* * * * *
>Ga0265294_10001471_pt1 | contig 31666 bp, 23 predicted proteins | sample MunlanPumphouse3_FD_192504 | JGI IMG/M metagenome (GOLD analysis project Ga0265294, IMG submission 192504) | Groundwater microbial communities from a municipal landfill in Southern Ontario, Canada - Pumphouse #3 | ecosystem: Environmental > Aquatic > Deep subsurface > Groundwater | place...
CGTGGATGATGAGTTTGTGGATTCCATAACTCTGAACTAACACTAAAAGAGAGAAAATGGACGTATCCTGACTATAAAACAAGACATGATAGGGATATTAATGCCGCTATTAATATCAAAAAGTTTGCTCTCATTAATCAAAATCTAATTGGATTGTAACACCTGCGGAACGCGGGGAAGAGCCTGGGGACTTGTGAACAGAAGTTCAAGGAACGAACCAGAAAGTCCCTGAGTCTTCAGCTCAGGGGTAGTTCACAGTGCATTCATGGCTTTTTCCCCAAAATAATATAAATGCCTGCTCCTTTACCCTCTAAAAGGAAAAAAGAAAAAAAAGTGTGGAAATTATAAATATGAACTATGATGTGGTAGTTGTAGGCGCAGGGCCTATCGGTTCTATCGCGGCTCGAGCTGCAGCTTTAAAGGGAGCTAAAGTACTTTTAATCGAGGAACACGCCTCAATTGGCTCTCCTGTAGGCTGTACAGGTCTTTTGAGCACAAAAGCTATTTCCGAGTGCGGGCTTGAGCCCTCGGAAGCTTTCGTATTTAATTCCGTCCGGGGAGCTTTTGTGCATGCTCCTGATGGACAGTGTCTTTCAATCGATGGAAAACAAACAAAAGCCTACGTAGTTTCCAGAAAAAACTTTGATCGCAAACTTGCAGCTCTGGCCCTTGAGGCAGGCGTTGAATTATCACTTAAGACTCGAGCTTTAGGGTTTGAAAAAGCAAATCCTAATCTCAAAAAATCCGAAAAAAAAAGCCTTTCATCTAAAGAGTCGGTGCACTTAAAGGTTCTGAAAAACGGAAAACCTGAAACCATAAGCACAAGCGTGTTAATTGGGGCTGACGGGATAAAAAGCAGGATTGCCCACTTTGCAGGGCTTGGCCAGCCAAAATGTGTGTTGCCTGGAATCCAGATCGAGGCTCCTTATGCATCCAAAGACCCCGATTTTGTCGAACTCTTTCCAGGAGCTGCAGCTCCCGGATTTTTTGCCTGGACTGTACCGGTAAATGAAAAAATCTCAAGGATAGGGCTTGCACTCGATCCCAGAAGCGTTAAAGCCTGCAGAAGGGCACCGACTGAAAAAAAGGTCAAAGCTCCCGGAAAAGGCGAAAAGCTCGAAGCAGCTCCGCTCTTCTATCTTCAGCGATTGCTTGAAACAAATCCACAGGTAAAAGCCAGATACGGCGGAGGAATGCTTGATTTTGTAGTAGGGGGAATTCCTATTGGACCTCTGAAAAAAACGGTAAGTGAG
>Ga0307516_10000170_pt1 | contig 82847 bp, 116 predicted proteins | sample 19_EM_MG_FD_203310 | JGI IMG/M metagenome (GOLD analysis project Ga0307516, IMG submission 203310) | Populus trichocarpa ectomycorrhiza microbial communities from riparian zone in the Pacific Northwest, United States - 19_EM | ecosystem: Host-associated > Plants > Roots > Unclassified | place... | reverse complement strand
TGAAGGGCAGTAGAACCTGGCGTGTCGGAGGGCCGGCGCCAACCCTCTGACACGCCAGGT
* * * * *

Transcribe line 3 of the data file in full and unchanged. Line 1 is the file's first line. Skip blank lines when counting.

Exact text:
>Ga0307516_10000170_pt1 | contig 82847 bp, 116 predicted proteins | sample 19_EM_MG_FD_203310 | JGI IMG/M metagenome (GOLD analysis project Ga0307516, IMG submission 203310) | Populus trichocarpa ectomycorrhiza microbial communities from riparian zone in the Pacific Northwest, United States - 19_EM | ecosystem: Host-associated > Plants > Roots > Unclassified | place... | reverse complement strand